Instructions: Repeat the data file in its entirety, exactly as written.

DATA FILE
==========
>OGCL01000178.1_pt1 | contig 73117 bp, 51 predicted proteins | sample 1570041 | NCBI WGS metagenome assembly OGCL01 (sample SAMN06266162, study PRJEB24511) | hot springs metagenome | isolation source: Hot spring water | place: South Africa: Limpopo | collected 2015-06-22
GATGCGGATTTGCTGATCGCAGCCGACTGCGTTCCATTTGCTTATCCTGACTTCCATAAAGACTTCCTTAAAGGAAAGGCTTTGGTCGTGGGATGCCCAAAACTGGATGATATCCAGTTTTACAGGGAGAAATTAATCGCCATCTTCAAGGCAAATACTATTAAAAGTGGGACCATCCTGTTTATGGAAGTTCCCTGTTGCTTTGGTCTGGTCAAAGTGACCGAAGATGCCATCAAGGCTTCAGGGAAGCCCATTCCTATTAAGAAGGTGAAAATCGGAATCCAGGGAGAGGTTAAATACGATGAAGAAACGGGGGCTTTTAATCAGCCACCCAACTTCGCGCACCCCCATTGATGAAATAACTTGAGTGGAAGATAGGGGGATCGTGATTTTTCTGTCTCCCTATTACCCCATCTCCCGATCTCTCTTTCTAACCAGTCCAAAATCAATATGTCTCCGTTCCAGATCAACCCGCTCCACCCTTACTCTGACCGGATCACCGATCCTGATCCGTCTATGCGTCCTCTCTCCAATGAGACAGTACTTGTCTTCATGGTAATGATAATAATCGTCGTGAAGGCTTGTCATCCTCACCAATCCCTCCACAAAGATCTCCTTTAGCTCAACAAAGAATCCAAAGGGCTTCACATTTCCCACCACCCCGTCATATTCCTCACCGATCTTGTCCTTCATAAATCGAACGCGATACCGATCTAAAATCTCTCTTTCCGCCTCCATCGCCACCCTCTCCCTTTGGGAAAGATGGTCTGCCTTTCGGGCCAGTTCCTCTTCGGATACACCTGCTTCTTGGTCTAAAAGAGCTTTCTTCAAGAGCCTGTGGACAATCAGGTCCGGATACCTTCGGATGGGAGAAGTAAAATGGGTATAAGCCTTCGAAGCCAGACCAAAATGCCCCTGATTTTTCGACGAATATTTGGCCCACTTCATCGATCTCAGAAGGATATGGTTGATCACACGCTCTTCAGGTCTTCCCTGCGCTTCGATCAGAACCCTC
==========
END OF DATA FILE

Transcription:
>OGCL01000178.1_pt1 | contig 73117 bp, 51 predicted proteins | sample 1570041 | NCBI WGS metagenome assembly OGCL01 (sample SAMN06266162, study PRJEB24511) | hot springs metagenome | isolation source: Hot spring water | place: South Africa: Limpopo | collected 2015-06-22
GATGCGGATTTGCTGATCGCAGCCGACTGCGTTCCATTTGCTTATCCTGACTTCCATAAAGACTTCCTTAAAGGAAAGGCTTTGGTCGTGGGATGCCCAAAACTGGATGATATCCAGTTTTACAGGGAGAAATTAATCGCCATCTTCAAGGCAAATACTATTAAAAGTGGGACCATCCTGTTTATGGAAGTTCCCTGTTGCTTTGGTCTGGTCAAAGTGACCGAAGATGCCATCAAGGCTTCAGGGAAGCCCATTCCTATTAAGAAGGTGAAAATCGGAATCCAGGGAGAGGTTAAATACGATGAAGAAACGGGGGCTTTTAATCAGCCACCCAACTTCGCGCACCCCCATTGATGAAATAACTTGAGTGGAAGATAGGGGGATCGTGATTTTTCTGTCTCCCTATTACCCCATCTCCCGATCTCTCTTTCTAACCAGTCCAAAATCAATATGTCTCCGTTCCAGATCAACCCGCTCCACCCTTACTCTGACCGGATCACCGATCCTGATCCGTCTATGCGTCCTCTCTCCAATGAGACAGTACTTGTCTTCATGGTAATGATAATAATCGTCGTGAAGGCTTGTCATCCTCACCAATCCCTCCACAAAGATCTCCTTTAGCTCAACAAAGAATCCAAAGGGCTTCACATTTCCCACCACCCCGTCATATTCCTCACCGATCTTGTCCTTCATAAATCGAACGCGATACCGATCTAAAATCTCTCTTTCCGCCTCCATCGCCACCCTCTCCCTTTGGGAAAGATGGTCTGCCTTTCGGGCCAGTTCCTCTTCGGATACACCTGCTTCTTGGTCTAAAAGAGCTTTCTTCAAGAGCCTGTGGACAATCAGGTCCGGATACCTTCGGATGGGAGAAGTAAAATGGGTATAAGCCTTCGAAGCCAGACCAAAATGCCCCTGATTTTTCGACGAATATTTGGCCCACTTCATCGATCTCAGAAGGATATGGTTGATCACACGCTCTTCAGGTCTTCCCTGCGCTTCGATCAGAACCCTC